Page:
The Dayton area has proposed $30 million worth of economic development projects for Ohio’s 2015-2016 budget. It’s the first time in five years local groups have had a chance to request construction funds, and the governor’s Office of Budget and Management (OBM) is going through over 100 proposals from around the state now.
Right now, if you can spare the cash, you can buy your own drone—or unmanned aerial vehicle, as the industry likes to call them. You can buy local, too, because the Dayton area is trying to shape itself as a hub for the growing commercial drone industry. In a couple years local companies would like to be using them for agricultural purposes, emergency response, entertainment, even surveillance.
"The FAA really needs to address the procedures and policies associated with flying these systems," says Maurice McDonald at the Dayton Development Coalition.
The Federal Aviation Administration is expected to make a decision soon about where to open up air space for the testing of commercial drones. Southwest Ohio is competing to become one of six sites around the country as the FAA prepares to regulate the commercial drone industry by late 2015.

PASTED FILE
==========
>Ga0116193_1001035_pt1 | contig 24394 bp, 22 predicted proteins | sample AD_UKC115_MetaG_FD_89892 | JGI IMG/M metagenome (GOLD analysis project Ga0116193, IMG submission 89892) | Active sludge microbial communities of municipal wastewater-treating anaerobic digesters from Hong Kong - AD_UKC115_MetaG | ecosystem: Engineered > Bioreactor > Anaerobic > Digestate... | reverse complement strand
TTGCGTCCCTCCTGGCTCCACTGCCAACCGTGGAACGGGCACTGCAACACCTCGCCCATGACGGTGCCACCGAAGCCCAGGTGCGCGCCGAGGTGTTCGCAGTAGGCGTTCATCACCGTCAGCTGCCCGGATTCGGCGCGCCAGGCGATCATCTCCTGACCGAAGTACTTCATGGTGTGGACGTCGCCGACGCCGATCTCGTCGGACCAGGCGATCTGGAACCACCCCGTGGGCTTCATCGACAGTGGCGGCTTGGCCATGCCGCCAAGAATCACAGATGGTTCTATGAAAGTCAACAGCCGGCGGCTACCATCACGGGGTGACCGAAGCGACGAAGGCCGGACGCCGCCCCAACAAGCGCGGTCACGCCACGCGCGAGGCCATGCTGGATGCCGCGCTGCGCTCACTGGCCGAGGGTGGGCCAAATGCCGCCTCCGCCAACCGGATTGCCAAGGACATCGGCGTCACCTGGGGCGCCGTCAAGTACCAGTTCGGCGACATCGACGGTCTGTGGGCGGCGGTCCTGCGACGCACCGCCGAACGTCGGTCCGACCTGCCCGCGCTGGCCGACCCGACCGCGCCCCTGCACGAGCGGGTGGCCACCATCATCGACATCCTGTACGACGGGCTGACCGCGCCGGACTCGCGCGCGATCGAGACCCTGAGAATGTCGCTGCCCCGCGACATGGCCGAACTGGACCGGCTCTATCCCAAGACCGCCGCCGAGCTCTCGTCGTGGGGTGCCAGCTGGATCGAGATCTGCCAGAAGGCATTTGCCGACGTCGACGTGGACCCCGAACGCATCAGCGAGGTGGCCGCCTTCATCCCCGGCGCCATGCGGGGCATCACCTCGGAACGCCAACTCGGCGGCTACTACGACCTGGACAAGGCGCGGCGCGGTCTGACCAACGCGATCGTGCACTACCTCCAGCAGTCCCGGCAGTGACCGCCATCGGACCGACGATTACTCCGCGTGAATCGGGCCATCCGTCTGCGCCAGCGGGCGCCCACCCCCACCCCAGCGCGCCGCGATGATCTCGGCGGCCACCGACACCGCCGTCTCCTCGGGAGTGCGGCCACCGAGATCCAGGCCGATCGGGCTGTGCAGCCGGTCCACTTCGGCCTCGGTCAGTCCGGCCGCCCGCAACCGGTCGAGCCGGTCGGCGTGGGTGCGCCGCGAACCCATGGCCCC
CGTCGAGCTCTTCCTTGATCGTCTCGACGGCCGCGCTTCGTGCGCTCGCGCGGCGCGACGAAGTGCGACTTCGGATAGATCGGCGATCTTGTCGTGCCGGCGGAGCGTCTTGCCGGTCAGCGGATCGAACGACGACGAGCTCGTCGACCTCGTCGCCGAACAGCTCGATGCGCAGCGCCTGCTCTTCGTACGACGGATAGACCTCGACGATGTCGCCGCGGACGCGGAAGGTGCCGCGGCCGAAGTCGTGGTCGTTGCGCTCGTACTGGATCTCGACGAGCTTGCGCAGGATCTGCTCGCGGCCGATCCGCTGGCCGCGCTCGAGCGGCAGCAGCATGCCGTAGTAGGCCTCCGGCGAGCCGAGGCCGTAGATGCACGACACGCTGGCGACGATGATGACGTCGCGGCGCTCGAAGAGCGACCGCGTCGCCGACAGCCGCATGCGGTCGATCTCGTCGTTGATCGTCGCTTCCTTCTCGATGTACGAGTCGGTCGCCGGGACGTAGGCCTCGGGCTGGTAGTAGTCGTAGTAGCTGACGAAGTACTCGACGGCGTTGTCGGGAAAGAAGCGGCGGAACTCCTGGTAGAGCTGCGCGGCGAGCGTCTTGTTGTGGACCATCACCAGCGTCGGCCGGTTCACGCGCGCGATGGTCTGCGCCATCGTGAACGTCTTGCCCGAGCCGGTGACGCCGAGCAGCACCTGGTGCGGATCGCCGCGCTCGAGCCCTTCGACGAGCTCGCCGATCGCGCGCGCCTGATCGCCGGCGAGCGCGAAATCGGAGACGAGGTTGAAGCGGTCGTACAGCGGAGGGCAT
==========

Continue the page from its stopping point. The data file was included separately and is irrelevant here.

The government shutdown continues, as do the furloughs affecting civilian employees at Wright-Patterson. One estimate has put the economic impact at $5 million per furlough day that the region loses. Nearly 9,000 base employees are currently out of work.
The news in the short-term is certainly not good. Michael Gessel with the Dayton Development Coalition says to put that into perspective, "it would be the same economic impact if LexisNexis, Honda and AK Steel closed down and let everybody off."